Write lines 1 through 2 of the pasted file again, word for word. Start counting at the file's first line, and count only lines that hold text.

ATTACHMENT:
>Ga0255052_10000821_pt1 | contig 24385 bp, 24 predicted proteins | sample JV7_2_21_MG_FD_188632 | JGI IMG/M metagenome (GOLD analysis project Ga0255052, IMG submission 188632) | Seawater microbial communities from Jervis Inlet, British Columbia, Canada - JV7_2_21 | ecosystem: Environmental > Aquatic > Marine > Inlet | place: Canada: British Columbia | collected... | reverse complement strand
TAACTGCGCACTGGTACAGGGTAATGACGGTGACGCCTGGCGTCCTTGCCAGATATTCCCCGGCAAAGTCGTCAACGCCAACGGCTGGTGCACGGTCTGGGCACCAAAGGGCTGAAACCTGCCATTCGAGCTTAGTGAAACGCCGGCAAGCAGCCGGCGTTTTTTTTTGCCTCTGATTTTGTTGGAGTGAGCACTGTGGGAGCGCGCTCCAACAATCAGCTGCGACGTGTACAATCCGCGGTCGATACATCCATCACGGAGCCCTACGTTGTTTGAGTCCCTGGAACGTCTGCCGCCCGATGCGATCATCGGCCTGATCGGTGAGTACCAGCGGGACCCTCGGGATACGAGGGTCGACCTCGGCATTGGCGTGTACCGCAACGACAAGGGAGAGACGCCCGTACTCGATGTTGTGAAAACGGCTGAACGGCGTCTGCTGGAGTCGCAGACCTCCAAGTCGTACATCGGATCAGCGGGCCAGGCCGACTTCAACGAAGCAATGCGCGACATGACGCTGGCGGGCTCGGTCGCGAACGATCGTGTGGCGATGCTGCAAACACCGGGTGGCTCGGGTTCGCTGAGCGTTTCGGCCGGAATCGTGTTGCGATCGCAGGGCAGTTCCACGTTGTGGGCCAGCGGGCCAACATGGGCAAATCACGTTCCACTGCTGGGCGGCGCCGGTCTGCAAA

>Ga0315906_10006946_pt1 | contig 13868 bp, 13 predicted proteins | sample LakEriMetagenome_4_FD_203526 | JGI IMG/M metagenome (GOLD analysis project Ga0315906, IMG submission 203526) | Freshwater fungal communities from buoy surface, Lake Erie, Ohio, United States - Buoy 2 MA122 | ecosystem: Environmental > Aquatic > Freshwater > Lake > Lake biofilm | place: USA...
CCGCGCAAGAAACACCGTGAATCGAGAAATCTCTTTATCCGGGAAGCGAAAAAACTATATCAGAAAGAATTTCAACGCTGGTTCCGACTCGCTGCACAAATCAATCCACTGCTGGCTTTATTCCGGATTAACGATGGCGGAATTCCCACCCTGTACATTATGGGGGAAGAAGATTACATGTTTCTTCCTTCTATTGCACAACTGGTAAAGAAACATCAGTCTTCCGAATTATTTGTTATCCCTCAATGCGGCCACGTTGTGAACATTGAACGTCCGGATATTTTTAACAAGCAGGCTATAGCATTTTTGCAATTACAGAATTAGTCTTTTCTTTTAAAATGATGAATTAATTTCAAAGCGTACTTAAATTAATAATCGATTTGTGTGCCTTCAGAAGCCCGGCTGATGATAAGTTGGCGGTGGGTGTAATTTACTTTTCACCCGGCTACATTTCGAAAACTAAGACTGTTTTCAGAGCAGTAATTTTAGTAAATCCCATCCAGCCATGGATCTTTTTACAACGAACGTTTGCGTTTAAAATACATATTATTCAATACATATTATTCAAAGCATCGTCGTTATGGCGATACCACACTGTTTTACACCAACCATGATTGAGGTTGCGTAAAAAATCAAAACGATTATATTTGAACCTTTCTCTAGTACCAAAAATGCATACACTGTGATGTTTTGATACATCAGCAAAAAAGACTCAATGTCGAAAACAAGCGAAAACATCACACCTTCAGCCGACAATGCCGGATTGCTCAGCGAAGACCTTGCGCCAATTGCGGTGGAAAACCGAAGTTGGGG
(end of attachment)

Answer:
>Ga0255052_10000821_pt1 | contig 24385 bp, 24 predicted proteins | sample JV7_2_21_MG_FD_188632 | JGI IMG/M metagenome (GOLD analysis project Ga0255052, IMG submission 188632) | Seawater microbial communities from Jervis Inlet, British Columbia, Canada - JV7_2_21 | ecosystem: Environmental > Aquatic > Marine > Inlet | place: Canada: British Columbia | collected... | reverse complement strand
TAACTGCGCACTGGTACAGGGTAATGACGGTGACGCCTGGCGTCCTTGCCAGATATTCCCCGGCAAAGTCGTCAACGCCAACGGCTGGTGCACGGTCTGGGCACCAAAGGGCTGAAACCTGCCATTCGAGCTTAGTGAAACGCCGGCAAGCAGCCGGCGTTTTTTTTTGCCTCTGATTTTGTTGGAGTGAGCACTGTGGGAGCGCGCTCCAACAATCAGCTGCGACGTGTACAATCCGCGGTCGATACATCCATCACGGAGCCCTACGTTGTTTGAGTCCCTGGAACGTCTGCCGCCCGATGCGATCATCGGCCTGATCGGTGAGTACCAGCGGGACCCTCGGGATACGAGGGTCGACCTCGGCATTGGCGTGTACCGCAACGACAAGGGAGAGACGCCCGTACTCGATGTTGTGAAAACGGCTGAACGGCGTCTGCTGGAGTCGCAGACCTCCAAGTCGTACATCGGATCAGCGGGCCAGGCCGACTTCAACGAAGCAATGCGCGACATGACGCTGGCGGGCTCGGTCGCGAACGATCGTGTGGCGATGCTGCAAACACCGGGTGGCTCGGGTTCGCTGAGCGTTTCGGCCGGAATCGTGTTGCGATCGCAGGGCAGTTCCACGTTGTGGGCCAGCGGGCCAACATGGGCAAATCACGTTCCACTGCTGGGCGGCGCCGGTCTGCAAA